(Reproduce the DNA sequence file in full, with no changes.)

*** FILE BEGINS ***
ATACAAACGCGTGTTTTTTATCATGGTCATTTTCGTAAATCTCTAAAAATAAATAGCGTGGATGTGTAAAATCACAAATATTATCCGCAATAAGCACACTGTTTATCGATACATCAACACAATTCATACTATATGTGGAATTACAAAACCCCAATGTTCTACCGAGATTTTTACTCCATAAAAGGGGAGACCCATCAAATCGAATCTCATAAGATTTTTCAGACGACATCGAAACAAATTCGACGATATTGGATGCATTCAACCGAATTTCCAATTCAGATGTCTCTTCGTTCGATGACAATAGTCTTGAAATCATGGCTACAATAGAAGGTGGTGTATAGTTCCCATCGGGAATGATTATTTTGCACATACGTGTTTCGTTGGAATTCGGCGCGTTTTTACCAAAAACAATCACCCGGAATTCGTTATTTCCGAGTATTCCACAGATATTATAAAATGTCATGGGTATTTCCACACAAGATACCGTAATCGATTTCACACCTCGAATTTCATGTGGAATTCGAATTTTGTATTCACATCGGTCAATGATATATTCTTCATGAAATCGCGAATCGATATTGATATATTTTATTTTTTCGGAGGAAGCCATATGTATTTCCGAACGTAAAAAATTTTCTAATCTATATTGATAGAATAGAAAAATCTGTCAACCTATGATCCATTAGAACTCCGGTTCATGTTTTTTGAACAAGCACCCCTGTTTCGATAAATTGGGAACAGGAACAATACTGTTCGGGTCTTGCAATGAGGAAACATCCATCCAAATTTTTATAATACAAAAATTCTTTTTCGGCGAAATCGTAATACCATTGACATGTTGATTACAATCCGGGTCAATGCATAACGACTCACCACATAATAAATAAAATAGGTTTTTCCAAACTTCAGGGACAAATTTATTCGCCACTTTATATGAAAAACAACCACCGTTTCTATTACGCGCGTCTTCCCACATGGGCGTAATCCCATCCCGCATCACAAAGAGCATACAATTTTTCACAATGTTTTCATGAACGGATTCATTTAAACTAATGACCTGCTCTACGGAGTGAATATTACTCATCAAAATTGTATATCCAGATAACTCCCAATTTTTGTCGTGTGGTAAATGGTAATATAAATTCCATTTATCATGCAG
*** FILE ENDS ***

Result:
ATACAAACGCGTGTTTTTTATCATGGTCATTTTCGTAAATCTCTAAAAATAAATAGCGTGGATGTGTAAAATCACAAATATTATCCGCAATAAGCACACTGTTTATCGATACATCAACACAATTCATACTATATGTGGAATTACAAAACCCCAATGTTCTACCGAGATTTTTACTCCATAAAAGGGGAGACCCATCAAATCGAATCTCATAAGATTTTTCAGACGACATCGAAACAAATTCGACGATATTGGATGCATTCAACCGAATTTCCAATTCAGATGTCTCTTCGTTCGATGACAATAGTCTTGAAATCATGGCTACAATAGAAGGTGGTGTATAGTTCCCATCGGGAATGATTATTTTGCACATACGTGTTTCGTTGGAATTCGGCGCGTTTTTACCAAAAACAATCACCCGGAATTCGTTATTTCCGAGTATTCCACAGATATTATAAAATGTCATGGGTATTTCCACACAAGATACCGTAATCGATTTCACACCTCGAATTTCATGTGGAATTCGAATTTTGTATTCACATCGGTCAATGATATATTCTTCATGAAATCGCGAATCGATATTGATATATTTTATTTTTTCGGAGGAAGCCATATGTATTTCCGAACGTAAAAAATTTTCTAATCTATATTGATAGAATAGAAAAATCTGTCAACCTATGATCCATTAGAACTCCGGTTCATGTTTTTTGAACAAGCACCCCTGTTTCGATAAATTGGGAACAGGAACAATACTGTTCGGGTCTTGCAATGAGGAAACATCCATCCAAATTTTTATAATACAAAAATTCTTTTTCGGCGAAATCGTAATACCATTGACATGTTGATTACAATCCGGGTCAATGCATAACGACTCACCACATAATAAATAAAATAGGTTTTTCCAAACTTCAGGGACAAATTTATTCGCCACTTTATATGAAAAACAACCACCGTTTCTATTACGCGCGTCTTCCCACATGGGCGTAATCCCATCCCGCATCACAAAGAGCATACAATTTTTCACAATGTTTTCATGAACGGATTCATTTAAACTAATGACCTGCTCTACGGAGTGAATATTACTCATCAAAATTGTATATCCAGATAACTCCCAATTTTTGTCGTGTGGTAAATGGTAATATAAATTCCATTTATCATGCAG